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Monday, 6 June 2016

Mississippi (state)

HISTORY

The name "Mississippi" comes from a Native American name that means "big river."

The first major European expedition into the territory that became Mississippi was that of the Spanish explorer, Hernando de Soto. He passed through the northeast part of the state in 1540, in his second expedition to the New World.

French colonists established the first European settlement at Fort Maurepas built in the vicinity of present-day Ocean Springs on the Gulf of Mexico. The fort was completed on May 1, 1699 under the direction of French explorer Pierre Le Moyne d'Iberville.

Fort Maurepas. By Iberville -Wikipedia Commons

In 1716, the French founded Natchez on the Mississippi River (as Fort Rosalie); it became the dominant town and trading post of the area. The French called the greater territory "New France".

After Great Britain's victory in the French and Indian War (Seven Years' War), the French surrendered the Mississippi area to them under the terms of the Treaty of Paris (1763). The Mississippi River became the border between the British and Spanish Empires with Great Britain given rights to all land east of the Mississippi and Spain rights to land west of the Mississippi.

After the American Revolution, Britain ceded the Mississippi area to the United States of America. On April 7, 1798 the Mississippi Territory was organized from disputed territory claimed by both the United States and Spain. It expanded in 1804 and again in 1812.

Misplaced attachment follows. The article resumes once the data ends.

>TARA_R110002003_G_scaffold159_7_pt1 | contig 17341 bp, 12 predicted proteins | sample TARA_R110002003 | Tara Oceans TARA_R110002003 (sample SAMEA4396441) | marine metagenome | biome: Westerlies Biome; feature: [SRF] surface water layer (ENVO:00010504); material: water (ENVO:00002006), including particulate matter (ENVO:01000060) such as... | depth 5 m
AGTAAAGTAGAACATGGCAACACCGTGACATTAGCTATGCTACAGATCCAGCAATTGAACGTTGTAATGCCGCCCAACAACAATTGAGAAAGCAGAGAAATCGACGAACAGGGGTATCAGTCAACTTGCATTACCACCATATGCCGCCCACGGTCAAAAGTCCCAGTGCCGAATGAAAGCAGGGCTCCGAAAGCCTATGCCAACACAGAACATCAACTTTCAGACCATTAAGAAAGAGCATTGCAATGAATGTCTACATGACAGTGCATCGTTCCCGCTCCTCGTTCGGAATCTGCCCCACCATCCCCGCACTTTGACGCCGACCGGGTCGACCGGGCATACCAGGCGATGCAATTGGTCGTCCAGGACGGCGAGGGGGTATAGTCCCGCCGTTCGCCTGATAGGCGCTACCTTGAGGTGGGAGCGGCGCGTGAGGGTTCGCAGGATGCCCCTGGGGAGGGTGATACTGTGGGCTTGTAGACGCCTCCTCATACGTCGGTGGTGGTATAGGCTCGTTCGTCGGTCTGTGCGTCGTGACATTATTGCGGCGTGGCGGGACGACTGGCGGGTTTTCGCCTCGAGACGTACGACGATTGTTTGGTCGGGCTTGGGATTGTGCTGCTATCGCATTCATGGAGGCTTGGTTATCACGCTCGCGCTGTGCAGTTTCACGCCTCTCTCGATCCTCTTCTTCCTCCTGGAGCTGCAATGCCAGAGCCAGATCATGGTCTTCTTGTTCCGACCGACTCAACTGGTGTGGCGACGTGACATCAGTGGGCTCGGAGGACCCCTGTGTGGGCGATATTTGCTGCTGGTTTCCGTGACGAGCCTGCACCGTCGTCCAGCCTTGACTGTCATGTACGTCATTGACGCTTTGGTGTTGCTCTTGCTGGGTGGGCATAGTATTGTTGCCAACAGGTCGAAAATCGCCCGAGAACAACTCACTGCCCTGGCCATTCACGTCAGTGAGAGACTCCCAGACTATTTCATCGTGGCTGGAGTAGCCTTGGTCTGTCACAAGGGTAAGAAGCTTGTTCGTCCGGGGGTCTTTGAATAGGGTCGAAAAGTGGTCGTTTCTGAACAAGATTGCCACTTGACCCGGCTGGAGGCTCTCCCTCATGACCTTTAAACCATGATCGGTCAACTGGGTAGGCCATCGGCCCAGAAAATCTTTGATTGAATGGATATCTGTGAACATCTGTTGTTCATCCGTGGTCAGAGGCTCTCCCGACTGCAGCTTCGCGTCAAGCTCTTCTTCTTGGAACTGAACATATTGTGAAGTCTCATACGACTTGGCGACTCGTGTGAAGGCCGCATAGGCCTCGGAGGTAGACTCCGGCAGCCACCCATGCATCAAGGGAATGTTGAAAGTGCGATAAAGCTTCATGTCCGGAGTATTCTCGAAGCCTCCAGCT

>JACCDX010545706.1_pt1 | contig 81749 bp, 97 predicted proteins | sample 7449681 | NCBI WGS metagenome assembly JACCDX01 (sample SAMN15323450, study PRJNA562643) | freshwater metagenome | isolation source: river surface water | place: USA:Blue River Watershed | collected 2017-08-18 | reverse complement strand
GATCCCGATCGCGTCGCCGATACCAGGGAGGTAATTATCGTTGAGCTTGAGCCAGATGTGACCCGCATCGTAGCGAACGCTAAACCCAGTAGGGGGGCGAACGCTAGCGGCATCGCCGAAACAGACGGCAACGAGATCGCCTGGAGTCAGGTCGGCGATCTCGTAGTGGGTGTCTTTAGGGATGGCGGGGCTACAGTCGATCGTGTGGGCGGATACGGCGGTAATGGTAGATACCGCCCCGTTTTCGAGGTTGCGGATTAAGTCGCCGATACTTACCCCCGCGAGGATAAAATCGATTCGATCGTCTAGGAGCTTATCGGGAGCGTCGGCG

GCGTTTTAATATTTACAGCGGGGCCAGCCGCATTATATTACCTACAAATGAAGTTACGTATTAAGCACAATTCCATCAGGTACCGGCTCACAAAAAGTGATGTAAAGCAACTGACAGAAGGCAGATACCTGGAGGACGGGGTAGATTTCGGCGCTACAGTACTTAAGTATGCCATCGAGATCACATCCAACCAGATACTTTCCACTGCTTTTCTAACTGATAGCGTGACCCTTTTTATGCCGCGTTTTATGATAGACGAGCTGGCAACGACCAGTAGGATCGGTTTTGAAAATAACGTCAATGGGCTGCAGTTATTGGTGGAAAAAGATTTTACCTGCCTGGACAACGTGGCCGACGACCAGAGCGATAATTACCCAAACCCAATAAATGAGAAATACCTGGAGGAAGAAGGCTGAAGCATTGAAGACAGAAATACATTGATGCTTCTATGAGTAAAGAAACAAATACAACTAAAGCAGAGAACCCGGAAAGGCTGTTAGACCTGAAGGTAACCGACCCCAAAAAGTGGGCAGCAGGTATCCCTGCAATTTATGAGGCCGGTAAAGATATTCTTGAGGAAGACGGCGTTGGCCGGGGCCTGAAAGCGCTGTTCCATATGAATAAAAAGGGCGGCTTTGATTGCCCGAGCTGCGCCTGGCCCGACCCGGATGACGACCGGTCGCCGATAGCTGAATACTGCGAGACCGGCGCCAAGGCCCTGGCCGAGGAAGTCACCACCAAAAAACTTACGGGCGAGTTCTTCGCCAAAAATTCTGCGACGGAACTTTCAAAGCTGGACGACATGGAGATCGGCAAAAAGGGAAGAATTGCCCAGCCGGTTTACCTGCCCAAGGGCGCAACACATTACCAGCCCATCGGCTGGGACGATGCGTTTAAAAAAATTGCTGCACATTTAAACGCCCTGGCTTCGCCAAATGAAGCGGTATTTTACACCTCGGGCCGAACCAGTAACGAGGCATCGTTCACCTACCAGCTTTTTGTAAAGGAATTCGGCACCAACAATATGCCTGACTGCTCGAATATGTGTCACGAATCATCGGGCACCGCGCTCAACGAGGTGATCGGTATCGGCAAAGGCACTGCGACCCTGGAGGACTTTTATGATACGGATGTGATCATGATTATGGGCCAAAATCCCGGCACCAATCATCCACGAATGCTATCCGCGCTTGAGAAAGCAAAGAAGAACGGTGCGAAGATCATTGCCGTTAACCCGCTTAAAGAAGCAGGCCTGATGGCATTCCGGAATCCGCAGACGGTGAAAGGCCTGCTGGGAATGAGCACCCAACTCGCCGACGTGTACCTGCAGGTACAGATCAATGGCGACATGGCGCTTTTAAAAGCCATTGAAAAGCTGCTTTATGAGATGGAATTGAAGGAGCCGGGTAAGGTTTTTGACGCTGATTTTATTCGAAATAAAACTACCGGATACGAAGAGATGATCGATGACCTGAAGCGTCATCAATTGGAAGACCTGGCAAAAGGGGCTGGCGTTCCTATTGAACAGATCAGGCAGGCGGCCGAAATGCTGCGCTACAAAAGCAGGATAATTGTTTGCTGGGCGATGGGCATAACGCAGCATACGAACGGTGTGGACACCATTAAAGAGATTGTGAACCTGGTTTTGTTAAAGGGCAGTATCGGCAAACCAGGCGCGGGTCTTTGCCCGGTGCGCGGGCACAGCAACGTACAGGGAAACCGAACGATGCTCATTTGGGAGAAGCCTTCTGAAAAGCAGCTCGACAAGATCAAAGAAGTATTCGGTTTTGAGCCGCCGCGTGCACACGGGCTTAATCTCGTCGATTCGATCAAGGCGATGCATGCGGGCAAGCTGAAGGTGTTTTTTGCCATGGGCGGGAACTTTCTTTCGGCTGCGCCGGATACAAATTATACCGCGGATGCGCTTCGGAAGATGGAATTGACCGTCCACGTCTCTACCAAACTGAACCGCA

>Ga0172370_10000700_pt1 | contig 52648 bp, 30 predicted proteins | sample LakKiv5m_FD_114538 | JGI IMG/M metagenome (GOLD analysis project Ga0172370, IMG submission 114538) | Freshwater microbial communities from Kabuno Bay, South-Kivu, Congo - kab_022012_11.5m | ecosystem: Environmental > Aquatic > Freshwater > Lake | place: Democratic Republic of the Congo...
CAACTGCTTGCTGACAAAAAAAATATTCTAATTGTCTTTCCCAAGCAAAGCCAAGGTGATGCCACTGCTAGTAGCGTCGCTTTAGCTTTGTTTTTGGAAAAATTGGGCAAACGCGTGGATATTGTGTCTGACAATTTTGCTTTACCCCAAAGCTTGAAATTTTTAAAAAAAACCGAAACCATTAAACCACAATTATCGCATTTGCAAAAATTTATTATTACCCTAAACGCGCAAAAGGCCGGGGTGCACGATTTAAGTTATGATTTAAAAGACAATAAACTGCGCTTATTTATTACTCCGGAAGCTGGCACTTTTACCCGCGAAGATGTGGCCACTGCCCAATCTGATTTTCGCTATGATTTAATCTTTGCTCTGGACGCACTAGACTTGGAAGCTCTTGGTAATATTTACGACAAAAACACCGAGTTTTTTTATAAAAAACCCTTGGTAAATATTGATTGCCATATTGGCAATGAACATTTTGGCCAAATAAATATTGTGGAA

Mississippi was the 20th state admitted to the Union on December 10, 1817.


The year after the American Civil War ended, a fifth of Mississippi’s state budget was spent on artificial limbs for wounded soldiers.

Representing Mississippi in the Senate, Hiram Rhodes Revels became the first African American to serve in the United States Congress on February 25, 1870. He completed the term of Mississippi Senator Jefferson Davis, who had resigned to become president of the Confederacy.

U.S. Senator Hiram Rhodes Revels, the first African-American in the Congress

The State of Mississippi authorized the first state-supported college for women in 1884. It was called the Mississippi Industrial Institute and College.

Elvis Presley was born in the Mississippi city of Tupelo. As a one-year-old in Tupelo on April 5, 1936, Elvis and his family survived a tornado that was ranked as the fourth deadliest in United States history. It took 216 lives.


Mississippi, which has been dry for sixty years became in 1966 the last US state to repeal prohibition. In the USA prohibition, sometimes referred to as the "noble experiment," came to an end in 1933 when the 18th Amendment, which prohibited the sale of alcoholic beverages was repealed. However the states retained the right to restrict or ban the purchase and sale of alcohol and some states, including Mississippi, continued to enforce prohibition laws for a number of years.

Sesame Street was banned in Mississippi in 1970 because the cast was integrated.

Mississippi formally ratified the Thirteenth Amendment, becoming the last state to approve the abolition of slavery in 1995. The Thirteenth Amendment had been officially ratified in 1865.

In the early 19th century Mississippi's citizenry was mostly black, a population that was composed largely of African American slaves. By 1860, the enslaved African-American population numbered 436,631 or 55% of the state's total of 791,305.

In 2010, 37% of Mississippians were African-Americans, the highest percentage of African Americans in a U.S. state.

FUN FACTS

According to a 2014 Gallup poll, the state with the greatest percentage of respondents identifying as "very religious" was Mississippi (59%),

Mississippi has the highest overall death rate of any U.S. State , and the highest death rate from heart disease, hypertension and hypertensive renal disease, influenza and pneumonia

There are five states that have Confederacy imagery in their state flags — Mississippi's state flag features the full flag.


The worst U.S. state for vegetable consumption is Mississippi, where only 5.5% of people consume the recommended amount of vegetables.

Mississippi's catfish aquaculture farms produce the majority of farm-raised catfish consumed in the United States

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